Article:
University of Texas at Arlington President Vistasp M. Karbhari on Monday urged international students and faculty from the seven countries covered by President Donald Trump’s temporary travel ban not to travel outside the United States.
“With the recent White House executive order temporarily banning entry into the U.S. of citizens from several nations, we strongly urge those from Iran, Iraq, Libya, Somalia, Sudan, Syria, and Yemen not to travel outside the United States at this time,” Karbhari said in a message posted Monday on the UTA website.
Karhari urged UTA students and faculty to reach out to the school’s Office of International Education (817-272-2355 or email@example.com) before traveling.
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UTA has students and faculty from more than 100 countries.
“As the fifth most diverse college campus in the nation, we treasure the ethnic and cultural richness that makes UTA unique,” Karbhari wrote. “We pride ourselves on the pivotal role we play in the community of Arlington, North Texas, and beyond, through the global impact that our tremendous scholarship, research, and outreach produces.
“It is you, our faculty, staff and students, who make this impact possible, and we cherish each and every one of you. We will continue to monitor this situation as it evolves, and update you with current information as soon as possible.”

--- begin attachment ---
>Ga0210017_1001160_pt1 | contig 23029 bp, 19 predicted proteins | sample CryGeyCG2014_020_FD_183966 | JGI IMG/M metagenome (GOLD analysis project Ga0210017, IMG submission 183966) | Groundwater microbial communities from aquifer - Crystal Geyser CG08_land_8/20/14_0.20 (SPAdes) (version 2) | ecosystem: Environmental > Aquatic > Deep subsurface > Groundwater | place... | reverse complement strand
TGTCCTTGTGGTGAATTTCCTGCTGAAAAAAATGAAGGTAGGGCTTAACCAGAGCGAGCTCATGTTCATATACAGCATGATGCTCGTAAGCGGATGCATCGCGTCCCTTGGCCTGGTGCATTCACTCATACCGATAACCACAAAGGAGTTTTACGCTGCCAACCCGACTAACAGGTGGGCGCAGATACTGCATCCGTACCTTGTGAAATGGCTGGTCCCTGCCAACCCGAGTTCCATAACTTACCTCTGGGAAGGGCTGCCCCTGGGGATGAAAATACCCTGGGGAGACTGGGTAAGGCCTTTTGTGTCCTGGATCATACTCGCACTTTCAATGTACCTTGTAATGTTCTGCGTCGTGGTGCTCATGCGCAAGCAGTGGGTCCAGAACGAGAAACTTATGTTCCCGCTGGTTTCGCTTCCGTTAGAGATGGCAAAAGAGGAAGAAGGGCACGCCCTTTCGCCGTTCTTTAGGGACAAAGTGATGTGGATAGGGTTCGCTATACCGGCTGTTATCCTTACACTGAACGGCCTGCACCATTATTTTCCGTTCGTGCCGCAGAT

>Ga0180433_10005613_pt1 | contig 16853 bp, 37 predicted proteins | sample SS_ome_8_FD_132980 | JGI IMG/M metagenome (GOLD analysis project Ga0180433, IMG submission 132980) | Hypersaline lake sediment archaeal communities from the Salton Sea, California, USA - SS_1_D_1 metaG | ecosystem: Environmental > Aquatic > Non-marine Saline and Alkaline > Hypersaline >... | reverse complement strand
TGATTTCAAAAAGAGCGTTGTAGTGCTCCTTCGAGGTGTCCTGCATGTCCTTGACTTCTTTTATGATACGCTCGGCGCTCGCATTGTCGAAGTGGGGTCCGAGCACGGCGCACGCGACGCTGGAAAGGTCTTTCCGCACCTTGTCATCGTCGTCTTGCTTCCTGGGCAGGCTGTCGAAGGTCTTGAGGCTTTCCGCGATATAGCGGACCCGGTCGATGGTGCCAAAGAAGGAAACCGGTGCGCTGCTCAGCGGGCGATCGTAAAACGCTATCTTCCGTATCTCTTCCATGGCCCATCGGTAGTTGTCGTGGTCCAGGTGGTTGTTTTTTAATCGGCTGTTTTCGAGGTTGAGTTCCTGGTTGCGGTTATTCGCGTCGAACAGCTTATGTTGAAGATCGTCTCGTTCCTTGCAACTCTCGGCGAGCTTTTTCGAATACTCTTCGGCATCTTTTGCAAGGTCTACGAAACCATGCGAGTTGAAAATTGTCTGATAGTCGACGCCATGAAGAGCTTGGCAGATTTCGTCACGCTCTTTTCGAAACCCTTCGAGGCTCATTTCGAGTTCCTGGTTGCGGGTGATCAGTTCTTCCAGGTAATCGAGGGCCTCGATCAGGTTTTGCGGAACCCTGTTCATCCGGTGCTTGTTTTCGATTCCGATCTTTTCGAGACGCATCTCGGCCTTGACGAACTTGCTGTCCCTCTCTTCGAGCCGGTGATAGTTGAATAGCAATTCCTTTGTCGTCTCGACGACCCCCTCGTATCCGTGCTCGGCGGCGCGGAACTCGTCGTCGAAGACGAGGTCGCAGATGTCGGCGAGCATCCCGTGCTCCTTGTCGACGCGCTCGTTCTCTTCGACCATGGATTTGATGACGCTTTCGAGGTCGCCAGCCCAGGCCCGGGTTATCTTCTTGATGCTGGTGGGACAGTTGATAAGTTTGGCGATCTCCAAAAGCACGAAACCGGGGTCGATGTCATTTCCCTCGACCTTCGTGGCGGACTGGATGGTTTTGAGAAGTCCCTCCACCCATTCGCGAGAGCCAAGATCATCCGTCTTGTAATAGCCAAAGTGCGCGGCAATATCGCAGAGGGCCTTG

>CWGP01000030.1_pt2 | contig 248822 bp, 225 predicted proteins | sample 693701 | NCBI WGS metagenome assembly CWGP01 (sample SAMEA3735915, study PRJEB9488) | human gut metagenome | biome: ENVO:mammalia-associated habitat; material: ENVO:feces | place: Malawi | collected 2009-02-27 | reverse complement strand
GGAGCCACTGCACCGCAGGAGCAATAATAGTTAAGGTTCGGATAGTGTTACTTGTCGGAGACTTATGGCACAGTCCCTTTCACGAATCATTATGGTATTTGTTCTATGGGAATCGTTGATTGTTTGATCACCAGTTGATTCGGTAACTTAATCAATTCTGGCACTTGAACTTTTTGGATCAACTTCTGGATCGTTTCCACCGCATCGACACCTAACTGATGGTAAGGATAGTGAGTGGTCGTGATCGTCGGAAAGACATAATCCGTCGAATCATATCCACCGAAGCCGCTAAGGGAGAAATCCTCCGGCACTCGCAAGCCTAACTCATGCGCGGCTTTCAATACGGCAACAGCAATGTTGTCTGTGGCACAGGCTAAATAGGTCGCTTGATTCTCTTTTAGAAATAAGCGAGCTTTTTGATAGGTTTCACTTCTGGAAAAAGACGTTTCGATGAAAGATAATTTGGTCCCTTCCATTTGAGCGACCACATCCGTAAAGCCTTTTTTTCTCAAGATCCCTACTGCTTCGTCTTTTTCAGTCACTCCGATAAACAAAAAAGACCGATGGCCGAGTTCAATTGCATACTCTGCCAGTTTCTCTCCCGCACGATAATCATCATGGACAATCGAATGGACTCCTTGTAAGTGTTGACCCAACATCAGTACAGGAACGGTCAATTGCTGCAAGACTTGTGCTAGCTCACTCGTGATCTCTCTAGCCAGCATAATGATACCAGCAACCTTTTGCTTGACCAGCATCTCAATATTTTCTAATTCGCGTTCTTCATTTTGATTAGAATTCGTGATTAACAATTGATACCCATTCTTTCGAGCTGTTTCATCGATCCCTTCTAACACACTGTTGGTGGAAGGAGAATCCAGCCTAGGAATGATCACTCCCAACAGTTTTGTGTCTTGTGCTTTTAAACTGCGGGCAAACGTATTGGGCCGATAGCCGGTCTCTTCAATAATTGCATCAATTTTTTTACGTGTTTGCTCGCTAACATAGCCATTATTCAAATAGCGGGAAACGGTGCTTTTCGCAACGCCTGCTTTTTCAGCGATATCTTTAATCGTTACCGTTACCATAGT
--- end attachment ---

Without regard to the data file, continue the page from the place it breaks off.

Trump signed the order on Friday, saying it’s designed to “keep radical Islamic terrorists out of the United States of America.” The result was detention of some 50 travelers at Dallas/Fort Worth Airport and more at other airports in the U.S.
All those detained at DFW had been released by Sunday. The detentions sparked two days of protests at the airport, where some 800 people gathered, many holding signs and chanting “Let them go!”
Other protests were held elsewhere in Texas, including particularly large gatherings in Houston and at the Austin airport.
Both University of Texas at Austin President Greg Fenves and Texas A&M University President Michael K. Young also issued statements regarding the ban Monday. Fenves said UT-Austin has 110 students and faculty from the affected countries while Young said the ban “has understandably ignited concerns within our university community.”
Esther Brimmer, executive director of the National Association of International Educators, called the ban “inconceivable” and said it left many educators stranded overseas.
“Universities and colleges have already begun reporting cases of students and scholars stranded after traveling for reasons including studying abroad, attending conferences, and visiting sick or dying family members,” Brimmer said.
As of fall 2016, UTA had an enrollment of 39,714. International students comprise 12.3 percent of the student population.